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(Kyushu University) Studying genetically modified model plants from the cabbage family, researchers at Kyushu University found that disrupting the production of two enzymes in thale cress plants growing in sulfur-deficient environments further stunts growth by reducing their ability to breakdown sulfur-containing glucosinolates. This new insight could one day help shed light on designing strategies for improving the content of health-beneficial glucosinolates in related crops and promoting effective sulfur utilization in modern agriculture.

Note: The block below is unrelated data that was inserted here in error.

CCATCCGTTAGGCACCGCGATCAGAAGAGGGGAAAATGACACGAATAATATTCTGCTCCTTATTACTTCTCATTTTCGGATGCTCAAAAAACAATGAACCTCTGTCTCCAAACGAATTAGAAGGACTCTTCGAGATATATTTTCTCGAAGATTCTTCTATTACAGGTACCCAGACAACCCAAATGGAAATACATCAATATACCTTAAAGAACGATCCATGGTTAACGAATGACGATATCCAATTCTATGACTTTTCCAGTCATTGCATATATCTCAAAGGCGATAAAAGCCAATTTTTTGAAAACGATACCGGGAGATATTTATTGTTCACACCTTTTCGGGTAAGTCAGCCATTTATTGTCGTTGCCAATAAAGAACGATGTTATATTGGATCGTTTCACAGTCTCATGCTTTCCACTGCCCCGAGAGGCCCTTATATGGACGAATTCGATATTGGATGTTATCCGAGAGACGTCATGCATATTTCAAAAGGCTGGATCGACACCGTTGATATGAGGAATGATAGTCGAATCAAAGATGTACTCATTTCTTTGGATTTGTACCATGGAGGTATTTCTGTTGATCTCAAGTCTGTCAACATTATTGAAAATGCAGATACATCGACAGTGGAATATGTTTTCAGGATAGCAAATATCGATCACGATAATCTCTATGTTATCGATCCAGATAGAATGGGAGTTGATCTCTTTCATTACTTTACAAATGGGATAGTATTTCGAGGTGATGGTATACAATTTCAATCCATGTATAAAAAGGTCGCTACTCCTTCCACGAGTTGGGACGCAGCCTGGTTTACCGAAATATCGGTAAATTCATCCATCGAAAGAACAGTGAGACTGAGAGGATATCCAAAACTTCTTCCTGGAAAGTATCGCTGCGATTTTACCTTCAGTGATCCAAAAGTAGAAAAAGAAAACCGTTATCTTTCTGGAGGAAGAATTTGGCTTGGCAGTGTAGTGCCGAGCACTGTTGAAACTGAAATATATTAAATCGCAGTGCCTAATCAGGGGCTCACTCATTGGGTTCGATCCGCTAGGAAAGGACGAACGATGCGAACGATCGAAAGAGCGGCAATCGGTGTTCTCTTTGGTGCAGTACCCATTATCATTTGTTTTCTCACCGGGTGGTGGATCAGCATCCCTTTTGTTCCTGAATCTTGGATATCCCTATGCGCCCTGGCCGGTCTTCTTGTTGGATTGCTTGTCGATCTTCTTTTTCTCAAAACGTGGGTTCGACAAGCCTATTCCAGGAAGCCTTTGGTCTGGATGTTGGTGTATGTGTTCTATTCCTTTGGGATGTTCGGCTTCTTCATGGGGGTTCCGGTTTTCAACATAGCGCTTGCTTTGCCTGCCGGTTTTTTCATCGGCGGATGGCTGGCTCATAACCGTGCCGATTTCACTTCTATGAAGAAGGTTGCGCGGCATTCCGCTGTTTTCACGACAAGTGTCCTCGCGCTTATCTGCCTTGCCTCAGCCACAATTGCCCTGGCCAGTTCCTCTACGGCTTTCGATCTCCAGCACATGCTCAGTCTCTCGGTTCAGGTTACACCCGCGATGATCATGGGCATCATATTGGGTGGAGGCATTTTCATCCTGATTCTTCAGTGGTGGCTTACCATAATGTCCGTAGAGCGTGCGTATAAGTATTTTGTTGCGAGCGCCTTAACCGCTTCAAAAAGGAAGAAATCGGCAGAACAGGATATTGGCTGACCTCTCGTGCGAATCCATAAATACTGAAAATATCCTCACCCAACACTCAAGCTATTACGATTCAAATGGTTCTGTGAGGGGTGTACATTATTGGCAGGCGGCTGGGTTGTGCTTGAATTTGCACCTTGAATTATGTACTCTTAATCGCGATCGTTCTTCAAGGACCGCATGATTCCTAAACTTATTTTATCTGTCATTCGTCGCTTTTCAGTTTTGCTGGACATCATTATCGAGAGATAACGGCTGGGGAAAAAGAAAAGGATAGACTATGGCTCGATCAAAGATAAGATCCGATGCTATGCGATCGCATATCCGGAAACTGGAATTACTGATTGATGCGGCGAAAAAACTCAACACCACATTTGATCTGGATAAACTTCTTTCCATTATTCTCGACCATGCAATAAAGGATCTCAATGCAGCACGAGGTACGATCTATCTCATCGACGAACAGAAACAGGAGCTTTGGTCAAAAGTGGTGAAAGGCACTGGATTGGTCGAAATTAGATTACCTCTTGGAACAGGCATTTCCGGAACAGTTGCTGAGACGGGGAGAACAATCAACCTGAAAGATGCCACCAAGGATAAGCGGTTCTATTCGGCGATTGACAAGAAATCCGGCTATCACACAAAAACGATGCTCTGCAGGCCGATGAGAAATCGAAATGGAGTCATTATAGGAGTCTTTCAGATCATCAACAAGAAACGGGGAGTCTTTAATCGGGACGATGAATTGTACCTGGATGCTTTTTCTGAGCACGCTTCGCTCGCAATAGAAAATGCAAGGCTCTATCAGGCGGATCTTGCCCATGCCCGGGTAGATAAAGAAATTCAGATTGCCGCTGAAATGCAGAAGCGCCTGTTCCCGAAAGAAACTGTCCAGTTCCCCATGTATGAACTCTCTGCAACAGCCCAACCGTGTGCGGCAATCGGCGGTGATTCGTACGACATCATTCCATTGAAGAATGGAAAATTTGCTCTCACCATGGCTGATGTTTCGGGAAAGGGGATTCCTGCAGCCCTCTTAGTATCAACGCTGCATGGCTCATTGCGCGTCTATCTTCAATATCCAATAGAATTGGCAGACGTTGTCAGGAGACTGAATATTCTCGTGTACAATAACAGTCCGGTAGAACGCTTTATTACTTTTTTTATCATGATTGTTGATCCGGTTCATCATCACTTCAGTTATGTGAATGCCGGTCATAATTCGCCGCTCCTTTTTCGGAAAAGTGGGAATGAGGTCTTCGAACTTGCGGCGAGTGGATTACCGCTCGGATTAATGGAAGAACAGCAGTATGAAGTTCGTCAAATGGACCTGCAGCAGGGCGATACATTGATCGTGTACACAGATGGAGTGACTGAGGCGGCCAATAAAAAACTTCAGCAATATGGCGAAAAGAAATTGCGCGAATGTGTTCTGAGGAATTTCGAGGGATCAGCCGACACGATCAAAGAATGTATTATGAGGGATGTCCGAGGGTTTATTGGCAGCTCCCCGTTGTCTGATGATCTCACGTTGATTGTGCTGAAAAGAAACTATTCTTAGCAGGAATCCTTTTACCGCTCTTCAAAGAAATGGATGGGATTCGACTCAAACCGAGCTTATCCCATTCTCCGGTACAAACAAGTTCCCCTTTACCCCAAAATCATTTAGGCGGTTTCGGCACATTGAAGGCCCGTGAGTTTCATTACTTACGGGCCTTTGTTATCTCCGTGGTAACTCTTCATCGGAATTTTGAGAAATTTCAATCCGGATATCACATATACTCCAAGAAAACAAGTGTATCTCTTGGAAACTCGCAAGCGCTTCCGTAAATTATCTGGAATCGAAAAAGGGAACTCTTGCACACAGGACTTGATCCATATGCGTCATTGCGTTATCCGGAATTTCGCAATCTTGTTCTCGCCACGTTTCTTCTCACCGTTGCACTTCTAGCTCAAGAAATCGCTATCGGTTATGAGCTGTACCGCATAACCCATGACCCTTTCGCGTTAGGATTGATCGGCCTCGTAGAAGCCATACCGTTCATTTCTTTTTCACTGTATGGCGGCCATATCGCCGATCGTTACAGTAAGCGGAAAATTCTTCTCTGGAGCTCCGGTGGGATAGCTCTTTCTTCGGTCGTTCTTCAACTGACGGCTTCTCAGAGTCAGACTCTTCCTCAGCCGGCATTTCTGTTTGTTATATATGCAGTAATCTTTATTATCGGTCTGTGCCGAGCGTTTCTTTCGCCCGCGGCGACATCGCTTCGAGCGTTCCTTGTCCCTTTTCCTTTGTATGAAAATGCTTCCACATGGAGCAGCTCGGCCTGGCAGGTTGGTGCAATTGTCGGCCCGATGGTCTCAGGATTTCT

Original Article: How plants in the cabbage family look inward when sulfur is scarceNEXT ARTICLE
A genetically modified organism (GMO) is an organism whose genetic material has been altered using genetic engineering techniques. Organisms that have been genetically modified include micro-organisms such as bacteria and yeast, insects, plants, fish, an...